Question/Answer Memo for Assignment 5
1. I have a question about § 9-322(a)(3). It says that the first security interest to attach has priority if conflicting security interests are unperfected. How can this ever apply? If there are two creditors, A and B, that each have an unperfected security interest, wouldn't it be true that as soon as one of them repossesses the collateral to sell it after the debtor defaults, the repossessing creditor becomes perfected by possession of the collateral? And at that point, § 9-322(a)(3) would no longer apply because if A repossessed, A's perfected security interest would now have priority over B's unperfected interest under § 9-322(a)(2). So isn't it practically impossible for there to be a priority contest that would be governed by § 9-322(a)(3)?
No, it isn't impossible, but it is unlikely. Keep in mind that repossessing the collateral would not always perfect a previously unperfected security interest. For example, as discussed in Assignment 5, if the collateral is a titled vehicle, perfection can occur ONLY by compliance with the certificate of title statute, not by repossession of the vehicle. [§ 9-311(b)] Also, if the collateral is intangible (e.g., accounts or general intangibles), repossession of the collateral is not possible; perfection could occur only by filing a financing statement.
The general point, however, is valid. Section 9-322(a)(3) could only apply if you had a lawsuit between two creditors who were both (1) dumb enough never to have perfected in the first place and (2) dumber enough not to have taken the correct steps to perfect once the dispute arose! As soon as one of them takes steps to perfect — even if that is after a priority dispute arises, and even if after one of the parties has filed a lawsuit — § 9-322(a)(3) would no longer apply.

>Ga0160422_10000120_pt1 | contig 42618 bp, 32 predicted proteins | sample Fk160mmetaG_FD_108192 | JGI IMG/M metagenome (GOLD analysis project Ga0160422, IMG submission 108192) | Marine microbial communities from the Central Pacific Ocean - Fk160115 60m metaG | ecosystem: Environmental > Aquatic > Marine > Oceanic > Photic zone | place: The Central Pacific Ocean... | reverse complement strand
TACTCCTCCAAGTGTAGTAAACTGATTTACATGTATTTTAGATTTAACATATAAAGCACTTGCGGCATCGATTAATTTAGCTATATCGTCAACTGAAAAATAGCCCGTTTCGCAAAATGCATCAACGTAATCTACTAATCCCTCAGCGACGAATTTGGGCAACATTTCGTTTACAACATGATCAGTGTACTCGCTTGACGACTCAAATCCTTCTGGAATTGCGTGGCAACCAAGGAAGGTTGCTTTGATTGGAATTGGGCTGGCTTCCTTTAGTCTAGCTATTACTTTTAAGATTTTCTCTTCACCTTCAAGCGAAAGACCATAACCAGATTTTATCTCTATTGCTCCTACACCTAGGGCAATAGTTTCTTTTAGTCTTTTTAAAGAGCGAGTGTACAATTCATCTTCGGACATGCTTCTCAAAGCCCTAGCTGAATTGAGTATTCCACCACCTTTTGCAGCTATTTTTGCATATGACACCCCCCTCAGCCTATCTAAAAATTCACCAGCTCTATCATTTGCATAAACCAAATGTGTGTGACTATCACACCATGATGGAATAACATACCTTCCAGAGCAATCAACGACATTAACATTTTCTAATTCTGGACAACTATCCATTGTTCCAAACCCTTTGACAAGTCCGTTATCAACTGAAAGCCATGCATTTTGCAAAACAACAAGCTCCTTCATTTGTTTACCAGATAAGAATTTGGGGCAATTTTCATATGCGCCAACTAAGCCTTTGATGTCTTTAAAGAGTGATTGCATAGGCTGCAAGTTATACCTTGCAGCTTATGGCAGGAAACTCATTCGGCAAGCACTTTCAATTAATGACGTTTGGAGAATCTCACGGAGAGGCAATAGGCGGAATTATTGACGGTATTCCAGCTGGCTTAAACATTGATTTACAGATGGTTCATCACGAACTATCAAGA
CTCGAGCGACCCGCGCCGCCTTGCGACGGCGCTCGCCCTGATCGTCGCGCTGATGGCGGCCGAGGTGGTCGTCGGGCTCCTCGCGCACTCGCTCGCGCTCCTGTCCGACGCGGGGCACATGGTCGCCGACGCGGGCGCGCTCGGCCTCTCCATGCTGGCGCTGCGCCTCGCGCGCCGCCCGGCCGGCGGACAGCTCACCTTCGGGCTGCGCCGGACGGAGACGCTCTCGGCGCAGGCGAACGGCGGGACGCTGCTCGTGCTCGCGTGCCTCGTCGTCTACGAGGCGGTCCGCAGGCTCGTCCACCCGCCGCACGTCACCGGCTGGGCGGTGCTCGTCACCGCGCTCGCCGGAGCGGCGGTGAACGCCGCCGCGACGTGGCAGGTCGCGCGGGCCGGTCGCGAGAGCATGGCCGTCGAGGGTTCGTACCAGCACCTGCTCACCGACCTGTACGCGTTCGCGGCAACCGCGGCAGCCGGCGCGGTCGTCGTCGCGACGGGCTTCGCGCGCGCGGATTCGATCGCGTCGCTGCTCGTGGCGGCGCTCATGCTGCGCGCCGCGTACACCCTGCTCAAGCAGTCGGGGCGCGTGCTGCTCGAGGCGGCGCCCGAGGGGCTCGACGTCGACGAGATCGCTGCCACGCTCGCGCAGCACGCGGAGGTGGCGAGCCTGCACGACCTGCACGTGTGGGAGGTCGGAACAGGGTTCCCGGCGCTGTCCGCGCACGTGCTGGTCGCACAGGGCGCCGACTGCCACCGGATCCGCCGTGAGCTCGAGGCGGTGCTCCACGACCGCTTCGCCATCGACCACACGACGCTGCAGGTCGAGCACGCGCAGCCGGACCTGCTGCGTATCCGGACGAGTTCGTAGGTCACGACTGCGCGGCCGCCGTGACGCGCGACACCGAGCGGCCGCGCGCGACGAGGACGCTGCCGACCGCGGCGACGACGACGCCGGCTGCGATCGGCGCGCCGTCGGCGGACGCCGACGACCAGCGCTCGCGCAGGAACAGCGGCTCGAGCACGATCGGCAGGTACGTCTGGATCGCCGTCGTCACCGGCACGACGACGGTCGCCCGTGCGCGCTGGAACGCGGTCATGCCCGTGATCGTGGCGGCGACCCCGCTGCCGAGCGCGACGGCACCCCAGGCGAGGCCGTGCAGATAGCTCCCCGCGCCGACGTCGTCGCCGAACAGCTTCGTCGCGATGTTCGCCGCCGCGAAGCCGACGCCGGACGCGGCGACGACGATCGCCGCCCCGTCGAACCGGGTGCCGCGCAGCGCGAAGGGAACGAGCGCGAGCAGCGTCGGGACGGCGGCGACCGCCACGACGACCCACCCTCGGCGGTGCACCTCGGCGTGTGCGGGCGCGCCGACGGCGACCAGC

2. Suppose that PCB takes a security interest in Debtor's equipment, and Bank prepares a UCC-1 covering the equipment, but PCB messes up and puts down the wrong address for the Debtor. What happens if the filing officer catches the mistake? Can the filing officer refuse to accept the filing because it doesn't contain the Debtor's correct address?
No. If you look at the language of § 9-520(a) and § 9-516(b)(5)(A), it seems to say that the filing officer can and must reject the filing if it doesn't contain the debtor's mailing address. But look again carefully. It doesn't say that the UCC-1 has to contain "the" mailing address of the debtor, it says it has to contain "a" mailing address for the debtor. In other words, the address doesn't have to be right; there just has to be an address listed. The drafters make this point explicitly in the comments to § 9-516, in comment 3: "Neither this section [§ 9-516] nor Section 9-520 requires or authorizes the filing office to determine, or even consider, the accuracy of information provided in a record." If it contains information that purports to be an address for the debtor (and information that purports to satisfy the other § 9-516(b) requirements), then the filing office HAS to accept it for filing. The idea is that the filing officer should not be making legal judgments and should instead be fulfilling what is essentially a ministerial function.